posted by Ross Johnson at 11:00 PM | 0 comments

Usability Testing Soon


I plan to do some usability testing, with a random sample of people ranging from young internet savy adults, to "mostly use email" elders. My goal in this, is to develop a report that sends a clear message to the importance of proper structure, information architecture, and usability. Stay posted for the free report soon.

posted by Ross Johnson at 9:27 AM | 0 comments

The industry viewed from outside...


Lately I have been thinking a lot about how web design, and web pages are viewed by people outside of the industry. It seems depending on how you are interacting with the industry, your view-point changes. To further complicate the situation, there is a lot of misinformation and conceptions as a result. Because of my position, the two things that stand out the most is the time and money involved in developing and designing a "quality" website. Because of tools out there such as online web building applications, template sites, many people are given the impression that designing and building a website is not only a cheap comodity, but it can be done in an impossibly short period of time. What they fail to realize, is that by short changing the budget of their website and making unreasonable deadlines they are effecting the outcome and success of the website itself. Paul Boag recently did a postcast in which he detailed his method of designing information architecture, which involved user studies and post cards. An obviously effective idea, however rarely does a company want to pay for such testing nor wait for it to be done. They would rather shove the content into what ever title/catagories they see fit. The other major trend/misinformation I often come across is what people use the web for. While a very nice looking design is going to be attractive and memorable, often times companies focus too much on the appearance and too little on the content. Think about the websites you visit, how often do you take notice of the website design vs how much time do you spend searching for the information you want? I do a lot of work with Real Estate Developers, and while creating the right mood for your site is important to sell to the right demographic; people going to the website are interested in the details of the housing they might be buying. This means floor-plans, amenities, upgrades, etc. The "classic" aproach to these styles of website is stuffing the pages with smiling faces of trendy people, and paragraphs of obvious marketing copy. People don't read through the copy, they are looking for information, not to be sold. So what through all my rambling am I trying to say? Unfortunetly, due to the young age of the internet - companies are still trying too hard to figure out how to use web pages. Many seem to just try and wing it based on what others do, or based on other forms of media promotion. However, you wouldn't try and promote a product on TV the same as you would in a brochure, so why would you for the web? Find a company willing to break the mold, drop the standard copy, and offer the users what they want, and I will show you a website that gets peoples attention instead of turns them away.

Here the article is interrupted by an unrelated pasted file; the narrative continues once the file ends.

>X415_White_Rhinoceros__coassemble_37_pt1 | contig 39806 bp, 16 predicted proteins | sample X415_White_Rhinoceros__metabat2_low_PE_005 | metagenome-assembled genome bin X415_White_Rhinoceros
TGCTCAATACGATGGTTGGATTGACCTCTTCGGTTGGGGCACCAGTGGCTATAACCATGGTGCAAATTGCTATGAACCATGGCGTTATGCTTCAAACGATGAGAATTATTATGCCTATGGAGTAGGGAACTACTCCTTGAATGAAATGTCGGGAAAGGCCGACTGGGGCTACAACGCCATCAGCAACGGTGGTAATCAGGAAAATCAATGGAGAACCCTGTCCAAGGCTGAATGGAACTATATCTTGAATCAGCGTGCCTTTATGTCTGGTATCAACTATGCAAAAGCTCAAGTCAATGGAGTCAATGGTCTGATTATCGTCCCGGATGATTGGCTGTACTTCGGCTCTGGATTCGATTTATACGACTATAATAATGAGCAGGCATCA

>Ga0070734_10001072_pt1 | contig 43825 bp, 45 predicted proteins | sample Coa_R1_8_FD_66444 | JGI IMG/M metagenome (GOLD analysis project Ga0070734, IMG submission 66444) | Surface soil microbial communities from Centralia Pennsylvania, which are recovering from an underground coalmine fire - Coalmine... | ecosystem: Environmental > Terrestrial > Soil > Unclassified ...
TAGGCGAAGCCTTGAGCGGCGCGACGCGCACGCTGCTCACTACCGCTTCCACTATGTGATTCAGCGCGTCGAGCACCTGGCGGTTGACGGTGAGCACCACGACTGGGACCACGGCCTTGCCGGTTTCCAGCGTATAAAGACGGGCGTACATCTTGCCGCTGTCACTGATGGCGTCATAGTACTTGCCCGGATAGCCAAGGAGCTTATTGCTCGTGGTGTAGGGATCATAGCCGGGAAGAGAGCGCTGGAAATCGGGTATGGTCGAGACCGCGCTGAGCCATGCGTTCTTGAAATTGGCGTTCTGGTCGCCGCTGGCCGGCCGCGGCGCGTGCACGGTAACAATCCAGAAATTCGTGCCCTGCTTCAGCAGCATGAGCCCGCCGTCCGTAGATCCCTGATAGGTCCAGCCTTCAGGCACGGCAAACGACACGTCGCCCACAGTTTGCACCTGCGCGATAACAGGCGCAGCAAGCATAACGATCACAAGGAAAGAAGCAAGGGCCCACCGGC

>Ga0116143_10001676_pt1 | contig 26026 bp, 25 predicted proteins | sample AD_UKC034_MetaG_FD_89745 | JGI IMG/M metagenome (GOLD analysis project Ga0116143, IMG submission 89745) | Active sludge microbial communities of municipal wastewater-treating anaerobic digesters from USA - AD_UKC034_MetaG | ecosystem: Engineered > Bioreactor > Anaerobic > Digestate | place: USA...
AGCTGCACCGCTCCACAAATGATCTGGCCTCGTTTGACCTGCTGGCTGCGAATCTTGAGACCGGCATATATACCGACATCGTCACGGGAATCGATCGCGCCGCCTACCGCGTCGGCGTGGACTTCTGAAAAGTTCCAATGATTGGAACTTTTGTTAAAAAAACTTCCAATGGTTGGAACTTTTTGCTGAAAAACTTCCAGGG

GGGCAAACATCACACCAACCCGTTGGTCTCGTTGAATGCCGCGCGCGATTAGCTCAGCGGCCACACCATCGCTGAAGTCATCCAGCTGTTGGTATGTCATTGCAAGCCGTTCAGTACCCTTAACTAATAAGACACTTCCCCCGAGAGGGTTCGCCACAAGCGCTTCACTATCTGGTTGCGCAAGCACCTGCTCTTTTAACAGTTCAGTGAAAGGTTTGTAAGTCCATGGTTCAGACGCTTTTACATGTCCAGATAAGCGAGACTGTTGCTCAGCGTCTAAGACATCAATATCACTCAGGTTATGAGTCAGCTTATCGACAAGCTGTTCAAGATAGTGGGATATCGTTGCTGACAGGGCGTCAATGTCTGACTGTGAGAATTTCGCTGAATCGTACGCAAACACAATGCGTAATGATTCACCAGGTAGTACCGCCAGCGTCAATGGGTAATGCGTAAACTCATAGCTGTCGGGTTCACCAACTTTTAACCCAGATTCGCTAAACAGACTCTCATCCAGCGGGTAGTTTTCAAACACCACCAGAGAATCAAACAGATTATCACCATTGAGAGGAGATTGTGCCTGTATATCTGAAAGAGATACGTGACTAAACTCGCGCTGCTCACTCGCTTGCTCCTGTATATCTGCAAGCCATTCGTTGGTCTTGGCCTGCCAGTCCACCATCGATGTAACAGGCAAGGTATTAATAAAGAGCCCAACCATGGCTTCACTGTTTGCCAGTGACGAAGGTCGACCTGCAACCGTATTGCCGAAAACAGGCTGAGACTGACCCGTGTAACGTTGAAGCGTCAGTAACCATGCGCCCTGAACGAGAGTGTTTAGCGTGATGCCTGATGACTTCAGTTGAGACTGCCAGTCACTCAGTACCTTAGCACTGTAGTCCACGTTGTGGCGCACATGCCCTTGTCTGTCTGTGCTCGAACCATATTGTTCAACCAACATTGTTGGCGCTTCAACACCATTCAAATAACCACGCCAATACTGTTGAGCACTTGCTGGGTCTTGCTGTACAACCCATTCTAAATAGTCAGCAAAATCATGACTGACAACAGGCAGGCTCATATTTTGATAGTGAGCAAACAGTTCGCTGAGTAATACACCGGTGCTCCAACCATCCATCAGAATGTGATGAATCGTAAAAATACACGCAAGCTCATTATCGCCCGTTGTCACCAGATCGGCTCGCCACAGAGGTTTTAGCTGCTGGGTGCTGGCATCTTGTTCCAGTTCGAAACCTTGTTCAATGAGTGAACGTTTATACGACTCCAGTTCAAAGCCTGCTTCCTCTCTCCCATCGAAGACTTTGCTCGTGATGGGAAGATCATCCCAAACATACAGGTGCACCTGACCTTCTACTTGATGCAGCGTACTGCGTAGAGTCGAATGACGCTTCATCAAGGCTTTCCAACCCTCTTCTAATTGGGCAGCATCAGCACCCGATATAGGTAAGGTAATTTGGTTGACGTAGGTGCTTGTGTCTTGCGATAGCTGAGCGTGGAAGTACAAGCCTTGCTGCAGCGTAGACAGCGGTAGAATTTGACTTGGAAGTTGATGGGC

posted by Ross Johnson at 12:53 AM | 0 comments